The resulting electronic bank run was the immediate cause of the meltdown. Banks, brokerages, insurance funds and speculators had relied on a steady supply of cheap, short-term funding, which suddenly vanished.
Banks have spent the past three years slimming down. They also rebuilt their capital, that is, their ability to absorb losses.
Reliance on short-term borrowing has also reduced, and central banks stand ready to provide the emergency loans that rescued the system last time round.
Moreover, this time the surprise factor may be missing.
"[Unlike Greece] Lehman's death throes didn't last two years," points out Sir John Gieve. "Banks have already written down [Greek] debts substantially."
Even so, Europe's banks are still widely seen as the continent's Achilles' heel, with their share prices down 50-70% over the past six months.
European regulators conspicuously side-stepped the possibility of a government debt default when carrying out "stress tests" to check the resilience of banks.
But this has just increased uncertainty about who would suffer most after a default, undermining confidence in all banks.
There is evidence suggesting the European banks themselves have already been quietly shifting their cash out of Europe over the summer, while one French bank is now reportedly finding it impossible to borrow in dollars.
Mr Booth thinks some banks may not withstand deep losses on Greek government debt, say up to 75% of their original value, and a simultaneous collapse of Greek banks.
And a Greek euro exit would create a huge legal mess: does Greece have the right to leave the euro? Can companies convert contracts in euro into devalued drachmas? How would personal savings and borrowings be converted?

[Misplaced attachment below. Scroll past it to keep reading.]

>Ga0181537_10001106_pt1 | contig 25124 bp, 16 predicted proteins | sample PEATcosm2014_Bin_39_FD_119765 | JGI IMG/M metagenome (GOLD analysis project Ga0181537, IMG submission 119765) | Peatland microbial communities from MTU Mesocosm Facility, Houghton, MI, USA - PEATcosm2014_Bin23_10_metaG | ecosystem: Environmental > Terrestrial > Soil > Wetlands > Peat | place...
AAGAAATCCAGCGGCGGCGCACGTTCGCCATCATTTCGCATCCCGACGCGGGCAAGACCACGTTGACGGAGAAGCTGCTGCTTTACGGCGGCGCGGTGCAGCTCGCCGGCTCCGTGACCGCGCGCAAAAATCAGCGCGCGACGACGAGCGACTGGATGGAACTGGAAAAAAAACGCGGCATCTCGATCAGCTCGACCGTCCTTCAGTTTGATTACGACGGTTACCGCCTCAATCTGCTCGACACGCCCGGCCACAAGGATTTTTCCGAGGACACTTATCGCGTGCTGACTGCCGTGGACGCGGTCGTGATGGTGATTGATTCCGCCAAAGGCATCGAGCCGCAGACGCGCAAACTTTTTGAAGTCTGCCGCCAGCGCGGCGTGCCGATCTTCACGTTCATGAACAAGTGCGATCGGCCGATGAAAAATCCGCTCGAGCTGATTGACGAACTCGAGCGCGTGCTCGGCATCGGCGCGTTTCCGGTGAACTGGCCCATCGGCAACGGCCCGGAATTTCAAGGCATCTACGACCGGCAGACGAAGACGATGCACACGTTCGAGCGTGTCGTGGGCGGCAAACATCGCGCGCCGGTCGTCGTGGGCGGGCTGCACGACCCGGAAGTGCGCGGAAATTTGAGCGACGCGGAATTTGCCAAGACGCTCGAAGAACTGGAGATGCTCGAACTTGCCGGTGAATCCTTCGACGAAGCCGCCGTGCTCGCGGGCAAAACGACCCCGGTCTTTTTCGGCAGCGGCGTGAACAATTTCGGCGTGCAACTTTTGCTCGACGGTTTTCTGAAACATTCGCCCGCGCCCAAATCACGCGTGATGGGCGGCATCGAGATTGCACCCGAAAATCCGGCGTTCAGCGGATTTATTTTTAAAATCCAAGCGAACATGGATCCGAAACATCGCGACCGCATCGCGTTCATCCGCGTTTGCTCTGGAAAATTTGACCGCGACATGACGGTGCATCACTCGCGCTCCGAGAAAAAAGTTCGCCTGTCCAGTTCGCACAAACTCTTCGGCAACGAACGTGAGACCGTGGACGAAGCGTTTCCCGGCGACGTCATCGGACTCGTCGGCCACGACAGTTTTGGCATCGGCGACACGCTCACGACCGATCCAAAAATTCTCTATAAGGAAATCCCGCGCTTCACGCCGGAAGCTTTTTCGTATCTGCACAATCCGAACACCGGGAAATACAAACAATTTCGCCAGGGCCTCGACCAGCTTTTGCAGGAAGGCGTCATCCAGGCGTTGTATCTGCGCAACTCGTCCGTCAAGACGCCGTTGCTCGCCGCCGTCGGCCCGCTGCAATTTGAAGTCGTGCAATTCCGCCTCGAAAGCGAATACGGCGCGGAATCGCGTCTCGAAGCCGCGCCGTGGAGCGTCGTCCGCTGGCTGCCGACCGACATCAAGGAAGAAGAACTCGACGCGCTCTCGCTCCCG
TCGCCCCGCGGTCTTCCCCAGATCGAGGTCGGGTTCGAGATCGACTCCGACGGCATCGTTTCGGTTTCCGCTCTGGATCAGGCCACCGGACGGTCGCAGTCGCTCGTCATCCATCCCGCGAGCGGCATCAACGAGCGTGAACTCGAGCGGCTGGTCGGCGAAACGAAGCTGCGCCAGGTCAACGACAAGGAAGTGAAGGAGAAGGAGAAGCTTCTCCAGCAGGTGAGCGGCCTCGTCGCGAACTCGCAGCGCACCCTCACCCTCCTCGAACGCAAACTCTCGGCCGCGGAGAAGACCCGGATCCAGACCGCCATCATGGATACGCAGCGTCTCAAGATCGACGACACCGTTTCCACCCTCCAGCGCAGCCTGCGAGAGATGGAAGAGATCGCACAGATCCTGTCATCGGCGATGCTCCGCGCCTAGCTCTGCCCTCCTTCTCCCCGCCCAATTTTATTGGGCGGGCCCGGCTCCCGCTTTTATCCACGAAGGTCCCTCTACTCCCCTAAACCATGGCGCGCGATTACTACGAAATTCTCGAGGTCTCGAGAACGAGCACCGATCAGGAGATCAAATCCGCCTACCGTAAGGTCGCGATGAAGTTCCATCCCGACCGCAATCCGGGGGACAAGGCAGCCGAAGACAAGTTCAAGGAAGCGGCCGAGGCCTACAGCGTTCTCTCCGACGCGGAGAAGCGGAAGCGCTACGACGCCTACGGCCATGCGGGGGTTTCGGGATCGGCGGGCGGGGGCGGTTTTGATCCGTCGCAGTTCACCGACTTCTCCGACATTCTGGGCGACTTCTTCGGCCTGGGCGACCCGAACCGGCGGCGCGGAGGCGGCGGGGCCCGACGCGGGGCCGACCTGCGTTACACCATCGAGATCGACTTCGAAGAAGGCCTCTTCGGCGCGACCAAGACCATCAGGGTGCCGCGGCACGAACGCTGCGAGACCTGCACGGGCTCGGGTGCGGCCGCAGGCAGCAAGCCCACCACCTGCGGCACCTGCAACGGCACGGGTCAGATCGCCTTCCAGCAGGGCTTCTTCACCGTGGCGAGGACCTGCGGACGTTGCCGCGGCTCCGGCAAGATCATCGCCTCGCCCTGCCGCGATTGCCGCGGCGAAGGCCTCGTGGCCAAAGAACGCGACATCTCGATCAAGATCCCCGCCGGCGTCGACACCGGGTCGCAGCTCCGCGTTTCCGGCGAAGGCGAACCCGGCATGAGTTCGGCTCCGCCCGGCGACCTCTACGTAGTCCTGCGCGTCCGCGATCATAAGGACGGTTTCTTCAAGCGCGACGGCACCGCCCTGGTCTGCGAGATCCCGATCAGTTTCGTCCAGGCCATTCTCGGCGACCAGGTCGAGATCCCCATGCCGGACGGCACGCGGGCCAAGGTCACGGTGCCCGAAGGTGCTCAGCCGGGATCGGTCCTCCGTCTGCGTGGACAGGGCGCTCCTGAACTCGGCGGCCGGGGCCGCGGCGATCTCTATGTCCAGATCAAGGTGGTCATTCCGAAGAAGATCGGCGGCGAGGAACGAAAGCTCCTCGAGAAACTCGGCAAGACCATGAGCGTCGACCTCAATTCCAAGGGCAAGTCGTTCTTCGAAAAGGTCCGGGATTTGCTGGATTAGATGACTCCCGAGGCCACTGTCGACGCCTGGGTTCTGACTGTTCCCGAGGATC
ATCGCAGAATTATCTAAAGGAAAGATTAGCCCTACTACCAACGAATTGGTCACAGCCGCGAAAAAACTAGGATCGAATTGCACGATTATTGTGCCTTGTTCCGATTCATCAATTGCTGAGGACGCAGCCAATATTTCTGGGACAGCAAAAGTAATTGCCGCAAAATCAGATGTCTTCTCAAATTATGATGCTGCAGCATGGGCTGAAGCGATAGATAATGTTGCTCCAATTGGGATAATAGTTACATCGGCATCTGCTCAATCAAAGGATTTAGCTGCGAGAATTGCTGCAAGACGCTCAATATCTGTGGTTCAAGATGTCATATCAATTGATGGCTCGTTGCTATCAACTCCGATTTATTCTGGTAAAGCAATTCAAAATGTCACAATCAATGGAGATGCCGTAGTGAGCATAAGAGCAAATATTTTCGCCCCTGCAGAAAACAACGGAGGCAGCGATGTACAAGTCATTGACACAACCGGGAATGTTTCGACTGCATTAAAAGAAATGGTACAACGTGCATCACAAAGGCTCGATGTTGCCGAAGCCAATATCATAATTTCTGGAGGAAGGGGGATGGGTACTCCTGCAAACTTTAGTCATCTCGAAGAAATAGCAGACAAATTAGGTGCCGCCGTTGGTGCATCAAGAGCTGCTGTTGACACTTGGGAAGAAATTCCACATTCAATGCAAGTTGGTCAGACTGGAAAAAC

Economists say the greatest damage from a Greek default or euro exit could be from the example it sets. Unlike 2008, there is now a second and more worrying channel for financial contagion: government debt.
During the latest jitters, markets have been differentiating more sharply than ever between safe Germany and risky southerners. Why lend to a country that could follow Greece's lead and default, or convert your euro cash into e.g. devalued lira?
The concern at the front of every European leader's mind is that investors may stop lending to Spain and Italy - economies that together are more than ten times the size of Greece.
Already the two have been put on an ECB financial drip.
"There needs to be a clear perception that other countries do not have the same problem [as Greece]," says Mr Booth.
He thinks austerity programmes are going a long way to achieving this distinction.
But other economists warn that austerity worsens a different problem that many southern Europeans share with Greece.
Thanks to rising wages during the boom years, they all have seen their competitiveness versus Germany steadily eroded, but as they are in the eurozone, they cannot restore it by devaluation.
And with Germany insisting that all governments - including itself - slash spending, economic growth is under threat. That in turn makes their debts even harder to repay.
The problem is compounded by the ebbing away of confidence in their banks, making it harder for them to borrow the money needed to support the economy.
Indeed, without German financial support, it may be beyond the means of Italy and Spain, and even France, to rescue their banks while remaining in the euro, undermining confidence further.
Yet the failure of a major European bank would be as unmanageable now as in 2008, and liable to spread the financial crisis across the globe.
Economists say the solutions to the crisis are within Europe's means. The problem is the unwillingness of politicians to take the necessary steps because they rankle and lose votes.
So, just as with Lehman Brothers, the big question for markets now is: how big does the financial crisis need to get to create political resolve?
Or will the politicians run out of time first?